I"d like to add something. Once I read about a Soviet officer, an antiaircrafter, who fell ill because in his room it was about + 60 C, while outside it was +35 C. Vietnamese docs saved his life.
  Such things took place regularly. When it"s too hot, everyone began to snuffle. When we arrived we"ve got rotten in the armpits and in the groins. It was rotten there, and we walked like free-style wrestlers - legs a bit apart, arms apart. Acclimatization took about two weeks, not less.
  - Can you tell something about the relationships between soldiers and officers?
  - First, the relationships were determined by military charter, and second, we were at war, so all of us felt personal responsibility. Soldiers addressed to officers by name and patronym, officers addressed soldiers only by name, for to make a distinction. The order was absolute. I cannot imagine a situation when a subordinate could refuse to keep to instructions or to accomplish a task.
  - What can you tell about army supplies? Your unit supplies? Did you feel the support of the Soviet Union?
  - We were Soviet people and we had no support except that from the Soviet Union. We had definite problems with food - the Vietnamese dishes are too different. We missed even a taste of Russian bread. We sang: I"ll give a kingdom for a top-crust of bread and for a herring rudder. Vietnamese prepared folks, spoons, when they knew we were coming. We learned to eat with sticks, but if we were sent somewhere we always had in the baggage own folk and spoon for to eat as Russians.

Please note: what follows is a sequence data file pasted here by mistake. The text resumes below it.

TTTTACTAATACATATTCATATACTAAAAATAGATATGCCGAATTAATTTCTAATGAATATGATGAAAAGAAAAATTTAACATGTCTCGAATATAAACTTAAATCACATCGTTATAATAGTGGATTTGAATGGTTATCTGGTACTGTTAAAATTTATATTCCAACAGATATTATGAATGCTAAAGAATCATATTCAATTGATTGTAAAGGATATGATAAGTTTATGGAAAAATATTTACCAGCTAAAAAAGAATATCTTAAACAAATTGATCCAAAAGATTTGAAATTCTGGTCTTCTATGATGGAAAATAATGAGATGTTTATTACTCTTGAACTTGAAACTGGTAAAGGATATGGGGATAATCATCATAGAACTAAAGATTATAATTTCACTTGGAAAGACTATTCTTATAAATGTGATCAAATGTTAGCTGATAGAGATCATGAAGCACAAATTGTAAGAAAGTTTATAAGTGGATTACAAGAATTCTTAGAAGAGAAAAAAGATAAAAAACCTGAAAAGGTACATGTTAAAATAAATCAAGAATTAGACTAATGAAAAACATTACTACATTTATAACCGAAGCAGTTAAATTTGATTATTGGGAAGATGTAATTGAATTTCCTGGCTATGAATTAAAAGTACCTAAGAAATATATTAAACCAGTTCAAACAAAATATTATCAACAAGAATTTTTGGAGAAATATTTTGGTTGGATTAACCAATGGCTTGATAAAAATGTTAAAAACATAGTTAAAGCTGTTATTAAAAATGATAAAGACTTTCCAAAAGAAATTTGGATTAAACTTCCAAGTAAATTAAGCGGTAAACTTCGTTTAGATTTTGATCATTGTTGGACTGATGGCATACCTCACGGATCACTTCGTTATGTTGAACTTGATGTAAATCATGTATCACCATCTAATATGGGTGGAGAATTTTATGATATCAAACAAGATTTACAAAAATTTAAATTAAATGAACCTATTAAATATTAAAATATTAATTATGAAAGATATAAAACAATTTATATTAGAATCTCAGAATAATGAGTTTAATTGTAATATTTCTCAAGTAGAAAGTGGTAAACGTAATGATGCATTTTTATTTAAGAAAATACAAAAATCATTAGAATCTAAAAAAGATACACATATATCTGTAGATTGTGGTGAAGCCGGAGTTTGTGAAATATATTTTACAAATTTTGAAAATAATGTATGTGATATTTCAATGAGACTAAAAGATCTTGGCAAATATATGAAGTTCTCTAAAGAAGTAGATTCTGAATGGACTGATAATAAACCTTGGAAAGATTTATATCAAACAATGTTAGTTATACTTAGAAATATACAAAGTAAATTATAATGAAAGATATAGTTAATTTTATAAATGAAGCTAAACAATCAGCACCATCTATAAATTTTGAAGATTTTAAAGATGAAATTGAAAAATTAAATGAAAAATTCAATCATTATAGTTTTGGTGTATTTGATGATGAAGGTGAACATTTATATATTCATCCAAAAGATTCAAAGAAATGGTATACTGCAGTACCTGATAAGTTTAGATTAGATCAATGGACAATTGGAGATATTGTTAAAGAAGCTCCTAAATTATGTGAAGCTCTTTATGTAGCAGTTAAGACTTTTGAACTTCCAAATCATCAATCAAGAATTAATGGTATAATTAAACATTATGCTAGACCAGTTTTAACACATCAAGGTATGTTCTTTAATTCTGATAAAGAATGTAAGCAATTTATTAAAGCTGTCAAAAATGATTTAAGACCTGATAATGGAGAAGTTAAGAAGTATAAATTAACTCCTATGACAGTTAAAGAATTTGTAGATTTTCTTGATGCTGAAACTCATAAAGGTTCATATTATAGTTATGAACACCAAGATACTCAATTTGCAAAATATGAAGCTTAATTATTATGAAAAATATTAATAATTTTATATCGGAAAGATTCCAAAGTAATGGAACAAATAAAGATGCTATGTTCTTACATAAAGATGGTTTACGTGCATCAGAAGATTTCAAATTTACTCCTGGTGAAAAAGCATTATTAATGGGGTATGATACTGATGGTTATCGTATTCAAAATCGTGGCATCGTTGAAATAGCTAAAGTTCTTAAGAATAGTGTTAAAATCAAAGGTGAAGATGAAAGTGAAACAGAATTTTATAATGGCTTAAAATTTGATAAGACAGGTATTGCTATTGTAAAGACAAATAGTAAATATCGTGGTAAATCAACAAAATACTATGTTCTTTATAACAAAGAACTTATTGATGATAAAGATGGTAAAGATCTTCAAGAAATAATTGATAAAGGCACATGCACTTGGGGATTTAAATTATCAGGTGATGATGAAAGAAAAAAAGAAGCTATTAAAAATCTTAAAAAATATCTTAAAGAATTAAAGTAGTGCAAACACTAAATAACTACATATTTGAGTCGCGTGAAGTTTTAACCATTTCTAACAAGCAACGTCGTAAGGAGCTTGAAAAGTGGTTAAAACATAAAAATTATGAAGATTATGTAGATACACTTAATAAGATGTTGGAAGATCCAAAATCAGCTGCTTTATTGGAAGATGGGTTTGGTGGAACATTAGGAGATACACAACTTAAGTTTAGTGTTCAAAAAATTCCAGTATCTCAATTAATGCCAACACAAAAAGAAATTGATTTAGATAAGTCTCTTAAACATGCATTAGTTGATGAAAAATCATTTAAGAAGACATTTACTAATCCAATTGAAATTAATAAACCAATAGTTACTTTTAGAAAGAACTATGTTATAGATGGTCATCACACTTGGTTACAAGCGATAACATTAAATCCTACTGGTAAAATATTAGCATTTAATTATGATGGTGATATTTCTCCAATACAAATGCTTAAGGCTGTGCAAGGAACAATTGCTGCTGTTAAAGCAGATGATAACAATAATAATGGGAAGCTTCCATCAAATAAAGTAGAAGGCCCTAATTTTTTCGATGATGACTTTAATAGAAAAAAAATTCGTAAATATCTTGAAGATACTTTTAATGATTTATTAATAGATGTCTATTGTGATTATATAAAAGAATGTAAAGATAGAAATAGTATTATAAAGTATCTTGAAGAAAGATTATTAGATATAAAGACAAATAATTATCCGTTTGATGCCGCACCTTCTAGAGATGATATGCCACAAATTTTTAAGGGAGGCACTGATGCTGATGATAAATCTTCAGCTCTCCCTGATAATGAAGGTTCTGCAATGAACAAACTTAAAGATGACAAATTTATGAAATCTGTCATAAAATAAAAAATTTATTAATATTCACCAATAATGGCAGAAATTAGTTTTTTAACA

- I read of the Minister of the Defence New Year address and his parcels. Did you receive them?
  - It was 1966 New Year. The Minister of Defence then was Marshal Malinovskiy who once fought in the international troops in Spain. We each got 6-7 loaves of bread, herrings, vodka in soldiers" ration, and vodka and cognac in officers". We all got caviar. Officers and soldiers got nearly the same presents. We were glad and grateful.